Wire EDM Goes 3D CAM for Moldmaking Operations
New features, technologies and software make wire EDM well-suited for tackling solid models, and improving taper angles and surface finish.
Moldmakers routinely turn to wire EDM to hold incredibly tight tolerances or to create incredibly complex shapes. However, moldmakers present a unique suite of specialized needs and face specific challenges—whether that means increasing taper accuracy on shutoffs and slides, improving overall surface finish, or achieving better accuracy on contours and angles.
Over the years, EDM has evolved in many directions to suit a range of applications and operations, but wire EDM has recently introduced certain features that specifically lend themselves to the different types of cuts required by molds, which brings an EDM machine more into the world of 3D CAD and solid models than ever before.
Importing 3D CAD
New wire EDM systems allow the importing of 3D CAD (parasolid) files, and these 3D model contour files are then extracted via the on-board 3D CAM software. This feature provides the ability to bring a solid model file into the control and set the wire cut height to generate the NC cutting profile, including machining conditions, and then uses the 2D CAM software to create the NC program for the machine to follow.
This can also be done in a two-level height setting, which then generates a four-axis taper profile as required by the model. An example of this capability is a part with a taper larger than what the machine’s U-V travel can handle. The height of the part can be sectioned into layers to where the angles can be generated. Dowel locations are then added for proper location for assembly, similar to a layer cake.
Each layer’s top and bottom levels can be selected through the solid model thickness, and the 2D CAM will generate the shapes at those heights. This process has also been used for plastic and aluminum extrusion dies that normally start with a round top opening and progress down through the layers, turning into the finished part shape, which can be very complicated.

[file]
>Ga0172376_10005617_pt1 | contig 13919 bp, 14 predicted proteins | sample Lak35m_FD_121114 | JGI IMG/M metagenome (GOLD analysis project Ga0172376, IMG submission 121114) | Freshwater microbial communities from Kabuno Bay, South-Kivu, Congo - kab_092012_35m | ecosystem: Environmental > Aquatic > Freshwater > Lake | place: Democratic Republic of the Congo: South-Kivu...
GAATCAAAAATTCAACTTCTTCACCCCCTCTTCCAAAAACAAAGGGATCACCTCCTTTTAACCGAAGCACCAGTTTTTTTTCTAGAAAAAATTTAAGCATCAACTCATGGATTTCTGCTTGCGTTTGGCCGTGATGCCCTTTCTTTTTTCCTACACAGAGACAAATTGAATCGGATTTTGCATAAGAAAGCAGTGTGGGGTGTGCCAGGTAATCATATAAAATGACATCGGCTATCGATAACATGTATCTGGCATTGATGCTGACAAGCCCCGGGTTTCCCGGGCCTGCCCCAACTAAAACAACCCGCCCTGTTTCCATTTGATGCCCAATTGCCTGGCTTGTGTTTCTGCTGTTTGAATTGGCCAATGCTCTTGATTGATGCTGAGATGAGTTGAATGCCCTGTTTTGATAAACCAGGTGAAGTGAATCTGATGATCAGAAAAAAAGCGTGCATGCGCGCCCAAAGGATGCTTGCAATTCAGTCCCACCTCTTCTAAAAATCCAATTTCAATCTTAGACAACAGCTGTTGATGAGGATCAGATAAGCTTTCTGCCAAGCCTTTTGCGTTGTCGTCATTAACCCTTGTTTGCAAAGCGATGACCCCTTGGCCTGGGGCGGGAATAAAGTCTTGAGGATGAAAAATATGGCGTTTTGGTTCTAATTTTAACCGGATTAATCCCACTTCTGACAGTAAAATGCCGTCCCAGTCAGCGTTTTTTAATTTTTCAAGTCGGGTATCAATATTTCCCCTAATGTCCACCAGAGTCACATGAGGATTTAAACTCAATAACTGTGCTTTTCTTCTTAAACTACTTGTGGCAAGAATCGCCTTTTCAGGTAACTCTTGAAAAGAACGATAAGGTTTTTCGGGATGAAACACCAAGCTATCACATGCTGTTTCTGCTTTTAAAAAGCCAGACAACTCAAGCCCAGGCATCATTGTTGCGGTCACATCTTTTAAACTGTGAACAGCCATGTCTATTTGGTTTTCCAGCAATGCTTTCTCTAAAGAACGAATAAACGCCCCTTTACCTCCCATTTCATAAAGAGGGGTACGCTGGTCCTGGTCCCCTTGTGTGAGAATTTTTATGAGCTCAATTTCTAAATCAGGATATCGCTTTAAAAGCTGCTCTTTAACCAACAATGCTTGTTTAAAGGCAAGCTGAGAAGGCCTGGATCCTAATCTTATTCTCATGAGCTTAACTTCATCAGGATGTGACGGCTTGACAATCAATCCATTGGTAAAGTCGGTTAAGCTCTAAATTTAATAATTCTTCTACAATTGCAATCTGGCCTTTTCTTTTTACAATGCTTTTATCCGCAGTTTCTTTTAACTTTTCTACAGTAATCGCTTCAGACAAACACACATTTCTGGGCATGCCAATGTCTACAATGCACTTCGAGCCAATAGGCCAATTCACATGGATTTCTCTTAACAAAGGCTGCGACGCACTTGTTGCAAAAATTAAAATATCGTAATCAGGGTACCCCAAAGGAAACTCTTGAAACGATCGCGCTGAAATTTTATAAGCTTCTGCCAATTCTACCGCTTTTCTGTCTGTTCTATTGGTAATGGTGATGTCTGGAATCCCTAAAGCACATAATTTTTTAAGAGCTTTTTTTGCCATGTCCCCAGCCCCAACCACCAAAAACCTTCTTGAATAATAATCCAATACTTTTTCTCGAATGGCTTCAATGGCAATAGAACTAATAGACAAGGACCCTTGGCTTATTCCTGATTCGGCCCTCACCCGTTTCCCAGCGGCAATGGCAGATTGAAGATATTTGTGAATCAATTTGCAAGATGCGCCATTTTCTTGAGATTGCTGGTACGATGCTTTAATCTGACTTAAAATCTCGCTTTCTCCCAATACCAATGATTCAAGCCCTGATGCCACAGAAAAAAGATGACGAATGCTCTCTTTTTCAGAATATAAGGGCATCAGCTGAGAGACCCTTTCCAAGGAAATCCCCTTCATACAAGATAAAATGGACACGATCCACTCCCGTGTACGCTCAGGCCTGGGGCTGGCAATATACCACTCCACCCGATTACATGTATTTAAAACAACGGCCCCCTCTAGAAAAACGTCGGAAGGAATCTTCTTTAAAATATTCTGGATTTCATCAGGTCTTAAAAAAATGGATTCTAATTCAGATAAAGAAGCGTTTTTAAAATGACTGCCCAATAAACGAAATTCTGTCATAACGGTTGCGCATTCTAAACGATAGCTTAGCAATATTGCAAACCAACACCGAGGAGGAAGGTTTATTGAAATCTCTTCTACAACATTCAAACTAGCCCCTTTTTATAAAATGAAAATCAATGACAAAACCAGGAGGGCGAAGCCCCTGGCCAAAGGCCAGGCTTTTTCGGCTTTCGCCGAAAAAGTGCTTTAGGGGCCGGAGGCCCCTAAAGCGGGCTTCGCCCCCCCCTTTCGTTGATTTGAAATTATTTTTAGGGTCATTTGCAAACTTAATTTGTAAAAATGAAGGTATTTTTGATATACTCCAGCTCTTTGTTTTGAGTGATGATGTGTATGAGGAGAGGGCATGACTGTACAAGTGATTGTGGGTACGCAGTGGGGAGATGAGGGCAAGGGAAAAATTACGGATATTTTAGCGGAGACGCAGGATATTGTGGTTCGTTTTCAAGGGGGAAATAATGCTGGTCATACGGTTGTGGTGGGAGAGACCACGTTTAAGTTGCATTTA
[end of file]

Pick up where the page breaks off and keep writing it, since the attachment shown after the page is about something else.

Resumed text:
A simple example would be to picture a circle at the top of a three-inch thick block with a letter of the alphabet at the bottom. This may need to be split into three, 1-inch thick layers to provide enough U-V travel to create the required taper angles.
Analyzing 3D Data
This same solid model information is then used by an advanced programming CNC control, which analyzes 3D data and recognizes shape characteristics. By analyzing this 3D data, it establishes all the positions where the height differences, cavities and interruptions in the workpiece are located. It will then optimize the machining speed to determine exactly when and where to reduce power in the transition areas, thereby eliminating the possibility of wire breaks due to sudden thickness changes. This enables the machine to perform at an optimum productivity level with minimal operator intervention.
An additional benefit of the control feature is the reduction of transition marks or lines when machining through different thicknesses or cavities in the material. Reducing these lines ultimately provides a smoother finished surface and reduces secondary polishing time, which makes for higher-quality components than were previously attainable.
Enhanced Taper Cutting
Another new wire EDM feature that is well-suited for moldmaking operations is an enhanced taper cutting system that consists of special wire guides and software that can create more accurate taper angles over a wide range of angle changes. The guides allow the wire to pivot smoothly over a larger guide radius to achieve the highest-possible precision at any angle. This benefits surface finish as well, enabling one to achieve a 12-micro-inch surface roughness (Ra) at angles as large as 45 degrees and reducing secondary polishing time, which enables the customer to make the parts less expensively.
When the taper is generated on a wire EDM, the U-V axes move the upper guide independently from the bottom guide to generate the angle. This creates a situation where the wire is pushed to the side, making contact with the side of the diamond insert in the guide. This specific contact location on the guide radius is known as the angle point of deviation, and it changes as the taper angle increases.
The setup software tracks and stores these deviation points for a wide range of angles, and then it automatically adjusts the machine’s U-V position to create a more accurate taper angle. The smooth, large radius of these guides reduces scraping on the wire surface, which in turn helps to produce a much finer workpiece finish than with standard guides.
New software technology enables EDM machines to address the solid operations common to moldmaking applications more efficiently and more accurately than ever before. As such, moldmakers are turning to wire EDMs as a solution for optimizing productivity, performing precision taper cuts and providing the best available surface finishes.
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